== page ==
The Orphan Angel combines elements of the historical romance and picaresque novel by bringing back to life, on the day he died, the Romantic poet Percy Bysshe Shelley and setting him on a quest across the United States to rescue a young woman.
The novel is divided into ten chapters, each of which is titled with a quotation from Shelley. The first chapter, “Western Wave,” pairs the Shelley character, named Shiloh, with David Butternut, a young, kind, but unsophisticated New England sailor. This chapter recounts the fantastic premise on which the historical romance is built. David Butternut, after killing a fellow sailor—in a fashion reminiscent of Herman Melville’s Billy Budd—rescues a man from drowning in Italy’s Leghorn Harbor. The young man is pulled from the shores of Italy at about the same time Shelley is said to have drowned, about 6:30 p.m. on July 8, 1822. Butternut believes that the rescue of the man, who resembles Jasper Cross, the scoundrel sailor he accidentally killed, atones for his own crime, and he vows to become the man’s loyal friend. Butternut, who would not have heard of the poet Shelley, mishears his name and calls him Shiloh (a nickname the Romantic poet George Gordon, Lord Byron, gave to Shelley). Shelley accepts the new identity and sails to Boston on the New England clipper ship Witch of the West in place of the dead Jasper Cross.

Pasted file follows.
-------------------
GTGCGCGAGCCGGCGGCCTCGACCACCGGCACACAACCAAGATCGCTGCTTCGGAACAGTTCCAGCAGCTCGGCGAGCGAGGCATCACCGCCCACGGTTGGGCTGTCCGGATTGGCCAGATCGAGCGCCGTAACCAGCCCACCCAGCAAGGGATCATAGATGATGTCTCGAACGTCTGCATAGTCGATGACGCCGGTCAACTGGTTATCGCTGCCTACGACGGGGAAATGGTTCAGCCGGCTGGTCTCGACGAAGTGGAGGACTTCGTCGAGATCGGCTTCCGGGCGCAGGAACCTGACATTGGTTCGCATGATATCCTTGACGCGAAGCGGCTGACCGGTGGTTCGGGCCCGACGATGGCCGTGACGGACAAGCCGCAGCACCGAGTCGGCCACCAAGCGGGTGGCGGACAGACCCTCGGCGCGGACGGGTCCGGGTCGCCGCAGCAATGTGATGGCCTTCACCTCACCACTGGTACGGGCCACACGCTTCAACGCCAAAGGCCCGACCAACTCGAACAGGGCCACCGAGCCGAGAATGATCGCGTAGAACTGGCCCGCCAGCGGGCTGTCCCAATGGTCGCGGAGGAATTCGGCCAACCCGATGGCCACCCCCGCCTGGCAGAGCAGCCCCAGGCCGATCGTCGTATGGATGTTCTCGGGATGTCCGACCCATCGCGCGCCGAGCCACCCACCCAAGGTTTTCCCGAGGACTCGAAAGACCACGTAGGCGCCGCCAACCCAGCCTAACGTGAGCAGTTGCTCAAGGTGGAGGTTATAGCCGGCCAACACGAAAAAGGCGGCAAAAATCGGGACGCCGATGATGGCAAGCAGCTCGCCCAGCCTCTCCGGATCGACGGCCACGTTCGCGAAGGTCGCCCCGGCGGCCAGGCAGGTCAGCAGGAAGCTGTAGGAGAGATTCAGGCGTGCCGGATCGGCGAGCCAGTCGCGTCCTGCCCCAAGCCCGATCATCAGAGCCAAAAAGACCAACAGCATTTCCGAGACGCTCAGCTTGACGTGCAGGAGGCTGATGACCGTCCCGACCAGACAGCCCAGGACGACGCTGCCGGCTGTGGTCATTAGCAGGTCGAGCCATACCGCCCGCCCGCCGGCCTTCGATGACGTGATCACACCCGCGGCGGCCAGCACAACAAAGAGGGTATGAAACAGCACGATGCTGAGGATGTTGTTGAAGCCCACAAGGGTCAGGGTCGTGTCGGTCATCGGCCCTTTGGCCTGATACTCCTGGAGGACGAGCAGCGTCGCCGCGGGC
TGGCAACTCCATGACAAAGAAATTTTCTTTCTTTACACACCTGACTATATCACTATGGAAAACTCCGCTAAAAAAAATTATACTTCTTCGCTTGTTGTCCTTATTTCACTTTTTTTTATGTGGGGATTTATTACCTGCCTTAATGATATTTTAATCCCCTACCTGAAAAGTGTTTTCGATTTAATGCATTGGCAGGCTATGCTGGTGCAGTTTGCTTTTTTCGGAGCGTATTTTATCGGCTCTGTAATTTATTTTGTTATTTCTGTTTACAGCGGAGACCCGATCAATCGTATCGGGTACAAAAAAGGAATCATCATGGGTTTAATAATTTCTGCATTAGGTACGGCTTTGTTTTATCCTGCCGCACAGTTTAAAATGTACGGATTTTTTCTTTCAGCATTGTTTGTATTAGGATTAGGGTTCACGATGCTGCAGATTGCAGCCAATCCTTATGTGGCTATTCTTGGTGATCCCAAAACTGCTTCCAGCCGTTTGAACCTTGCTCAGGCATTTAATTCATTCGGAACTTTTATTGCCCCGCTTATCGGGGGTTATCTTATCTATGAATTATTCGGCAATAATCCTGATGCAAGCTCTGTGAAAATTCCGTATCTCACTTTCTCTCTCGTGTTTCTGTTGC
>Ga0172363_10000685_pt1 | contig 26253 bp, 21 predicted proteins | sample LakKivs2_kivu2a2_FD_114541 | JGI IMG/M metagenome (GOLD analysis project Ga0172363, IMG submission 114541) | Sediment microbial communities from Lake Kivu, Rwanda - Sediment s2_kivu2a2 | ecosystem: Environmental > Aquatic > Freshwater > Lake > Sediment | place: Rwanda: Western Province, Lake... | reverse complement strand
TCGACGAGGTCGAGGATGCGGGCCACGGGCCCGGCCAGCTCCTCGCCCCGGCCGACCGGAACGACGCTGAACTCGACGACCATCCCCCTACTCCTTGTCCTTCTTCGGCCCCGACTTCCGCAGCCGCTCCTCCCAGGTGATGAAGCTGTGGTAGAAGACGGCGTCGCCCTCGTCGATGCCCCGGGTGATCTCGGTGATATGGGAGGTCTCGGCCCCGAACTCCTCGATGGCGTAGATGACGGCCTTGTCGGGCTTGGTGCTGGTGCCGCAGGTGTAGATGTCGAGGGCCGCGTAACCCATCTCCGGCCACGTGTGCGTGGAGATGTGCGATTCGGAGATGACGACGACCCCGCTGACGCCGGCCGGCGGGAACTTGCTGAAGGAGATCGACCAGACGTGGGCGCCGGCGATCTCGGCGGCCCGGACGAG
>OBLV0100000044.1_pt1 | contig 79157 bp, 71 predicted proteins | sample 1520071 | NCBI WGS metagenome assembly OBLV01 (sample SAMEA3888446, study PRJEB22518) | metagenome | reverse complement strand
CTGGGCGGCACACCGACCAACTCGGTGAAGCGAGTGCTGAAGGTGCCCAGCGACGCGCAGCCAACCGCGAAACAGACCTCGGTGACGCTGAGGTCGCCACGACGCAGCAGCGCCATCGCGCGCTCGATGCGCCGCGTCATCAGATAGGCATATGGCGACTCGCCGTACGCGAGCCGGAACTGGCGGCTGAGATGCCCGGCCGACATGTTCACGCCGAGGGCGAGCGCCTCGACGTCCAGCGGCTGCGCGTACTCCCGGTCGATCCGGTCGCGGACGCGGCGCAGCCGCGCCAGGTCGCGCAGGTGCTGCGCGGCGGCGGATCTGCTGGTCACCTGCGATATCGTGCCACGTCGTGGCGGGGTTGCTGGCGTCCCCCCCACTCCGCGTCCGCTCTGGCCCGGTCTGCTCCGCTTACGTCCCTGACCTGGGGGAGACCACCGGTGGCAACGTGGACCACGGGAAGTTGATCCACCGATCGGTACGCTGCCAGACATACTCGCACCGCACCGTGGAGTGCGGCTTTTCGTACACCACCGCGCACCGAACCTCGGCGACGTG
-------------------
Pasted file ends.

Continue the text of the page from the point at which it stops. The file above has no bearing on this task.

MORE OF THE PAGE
The picaresque element of...
(The entire section is 565 words.)